Something to Ponder Over When You Leave for Colleges

 By Kollengode S Venkataraman

 Our graduating list gets more impressive every year. Over sixty of you young men and women are leaving for universities, and three or four times that many are entering high school this Fall from our area. Congratulations, and a few words for you to ponder over before you start your classes.

By now all of you would have read Dharun Ravi’s case in New Jersey. Ravi was sentenced to a 30-day jail term for videotaping while at Rutgers his gay college mate Tyler Clementi’s intimate private moments, and then tormenting him by making the information public. Feeling harassed by the involuntary exposure of his homosexuality, Clementi killed himself by jumping off a New York bridge.

 Beyond the narrow legalities, there are ethical issues here for you.

 Being a minority yourself on many counts, while growing up here, some of you would have felt uncomfortable for getting singled out and made fun of, often unintentionally and in jest, by your “mainstream” buddies. This experience has been a rite of passage for every new immigrant group in the US who came before us – Italians, the Irish, the Polish, Jews… . The Black experience is very harsh on account of slavery and race.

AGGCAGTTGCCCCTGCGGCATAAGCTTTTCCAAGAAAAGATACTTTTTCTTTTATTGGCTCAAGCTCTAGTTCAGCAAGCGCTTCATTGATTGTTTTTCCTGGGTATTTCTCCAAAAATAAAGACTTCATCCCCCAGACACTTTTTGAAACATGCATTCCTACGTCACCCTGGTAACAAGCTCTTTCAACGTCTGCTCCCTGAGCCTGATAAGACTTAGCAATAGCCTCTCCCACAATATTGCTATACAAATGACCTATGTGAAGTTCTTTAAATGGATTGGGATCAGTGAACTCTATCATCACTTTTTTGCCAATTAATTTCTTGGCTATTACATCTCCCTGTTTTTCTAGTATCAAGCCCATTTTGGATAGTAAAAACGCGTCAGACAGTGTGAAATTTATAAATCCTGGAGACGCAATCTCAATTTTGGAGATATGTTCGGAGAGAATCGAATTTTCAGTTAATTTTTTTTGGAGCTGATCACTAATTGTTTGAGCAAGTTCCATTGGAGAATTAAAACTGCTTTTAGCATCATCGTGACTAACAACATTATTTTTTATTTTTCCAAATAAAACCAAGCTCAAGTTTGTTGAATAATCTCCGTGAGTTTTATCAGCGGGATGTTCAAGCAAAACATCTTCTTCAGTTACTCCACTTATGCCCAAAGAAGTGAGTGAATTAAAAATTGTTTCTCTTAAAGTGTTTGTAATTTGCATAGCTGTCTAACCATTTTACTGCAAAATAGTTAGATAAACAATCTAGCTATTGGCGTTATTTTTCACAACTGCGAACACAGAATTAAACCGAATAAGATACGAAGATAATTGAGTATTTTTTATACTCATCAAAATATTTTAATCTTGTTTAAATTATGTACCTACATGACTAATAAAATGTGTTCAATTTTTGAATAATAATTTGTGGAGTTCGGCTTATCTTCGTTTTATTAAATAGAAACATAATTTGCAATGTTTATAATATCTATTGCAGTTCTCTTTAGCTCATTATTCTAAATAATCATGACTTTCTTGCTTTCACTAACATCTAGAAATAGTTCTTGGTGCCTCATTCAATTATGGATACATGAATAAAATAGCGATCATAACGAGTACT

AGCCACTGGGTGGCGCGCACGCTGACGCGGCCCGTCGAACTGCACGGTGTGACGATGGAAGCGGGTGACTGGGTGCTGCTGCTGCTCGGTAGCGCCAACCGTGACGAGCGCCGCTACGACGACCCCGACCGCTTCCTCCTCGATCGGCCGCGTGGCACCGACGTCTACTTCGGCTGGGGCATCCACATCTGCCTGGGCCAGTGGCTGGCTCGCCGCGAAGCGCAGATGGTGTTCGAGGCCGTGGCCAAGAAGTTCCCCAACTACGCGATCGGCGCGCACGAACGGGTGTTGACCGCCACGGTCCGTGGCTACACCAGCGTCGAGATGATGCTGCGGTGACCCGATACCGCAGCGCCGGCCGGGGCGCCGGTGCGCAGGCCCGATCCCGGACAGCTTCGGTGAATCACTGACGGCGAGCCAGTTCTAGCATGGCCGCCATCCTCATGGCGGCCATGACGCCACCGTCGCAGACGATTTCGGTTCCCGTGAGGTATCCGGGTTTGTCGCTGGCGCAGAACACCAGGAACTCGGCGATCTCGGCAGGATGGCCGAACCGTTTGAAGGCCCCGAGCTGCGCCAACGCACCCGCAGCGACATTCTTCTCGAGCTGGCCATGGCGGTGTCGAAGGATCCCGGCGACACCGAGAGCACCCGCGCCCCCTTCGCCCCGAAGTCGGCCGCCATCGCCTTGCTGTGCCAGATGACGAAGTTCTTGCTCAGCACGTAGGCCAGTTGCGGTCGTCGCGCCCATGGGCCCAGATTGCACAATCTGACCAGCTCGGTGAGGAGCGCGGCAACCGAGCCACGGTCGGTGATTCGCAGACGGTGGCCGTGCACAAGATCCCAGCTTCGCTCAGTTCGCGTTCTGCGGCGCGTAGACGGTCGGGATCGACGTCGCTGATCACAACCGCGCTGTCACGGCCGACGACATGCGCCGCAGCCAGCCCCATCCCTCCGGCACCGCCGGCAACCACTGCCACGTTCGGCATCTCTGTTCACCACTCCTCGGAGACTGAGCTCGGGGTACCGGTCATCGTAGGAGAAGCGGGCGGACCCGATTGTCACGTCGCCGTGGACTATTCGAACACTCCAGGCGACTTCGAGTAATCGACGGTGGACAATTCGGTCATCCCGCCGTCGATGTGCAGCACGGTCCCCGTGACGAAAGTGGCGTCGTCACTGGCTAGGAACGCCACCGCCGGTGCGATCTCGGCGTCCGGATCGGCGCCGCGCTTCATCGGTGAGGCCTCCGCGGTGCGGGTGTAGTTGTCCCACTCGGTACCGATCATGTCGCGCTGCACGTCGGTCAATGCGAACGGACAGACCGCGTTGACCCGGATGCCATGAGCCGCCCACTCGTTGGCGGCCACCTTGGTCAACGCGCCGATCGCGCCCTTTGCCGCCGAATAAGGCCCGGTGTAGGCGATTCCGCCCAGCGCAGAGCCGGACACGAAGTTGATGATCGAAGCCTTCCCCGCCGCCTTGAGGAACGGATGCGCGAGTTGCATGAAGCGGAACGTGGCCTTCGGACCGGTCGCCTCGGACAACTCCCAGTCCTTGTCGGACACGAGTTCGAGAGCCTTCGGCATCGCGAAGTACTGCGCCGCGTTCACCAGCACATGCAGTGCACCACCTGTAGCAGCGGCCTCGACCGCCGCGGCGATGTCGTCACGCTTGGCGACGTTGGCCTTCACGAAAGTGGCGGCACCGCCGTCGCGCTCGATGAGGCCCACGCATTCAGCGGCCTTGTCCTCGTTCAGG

This experience notwithstanding, when you go to school this Fall, most of you will actively seek entry and acceptance into the “American mainstream,” however you define it. An easy way to achieve this, you may think, is to outdo your “mainstream” buddies in internalizing their collective likes and dislikes, do’s and dont’s. This is natural, unavoidable, even understandable.

In your efforts to meld with the American mainstream, you will be serving yourself better by reminding yourself that as the latest arrival into this country, you are yourself a minority. Also remember, by many objective measures, many of you belong to what can be called a “privileged minority.”

 Therefore, whatever you do to find acceptance, do not offend or humiliate your classmates on account of who they are and what they are.

After all, you had no say on where you were born and which family you were born into; or the ethnic and religious background you inherit. And, you certainly had no choice on the combinations of chromosomes and the DNA with which you were born.

 So, temper your youthful, tribal instincts to find acceptance into your group, and use your sense of fairness, and do not do to others what you would not like done to you.

All the best in Fall. Have fun and widen your horizon with what you see and hear both inside and outside the classroom.

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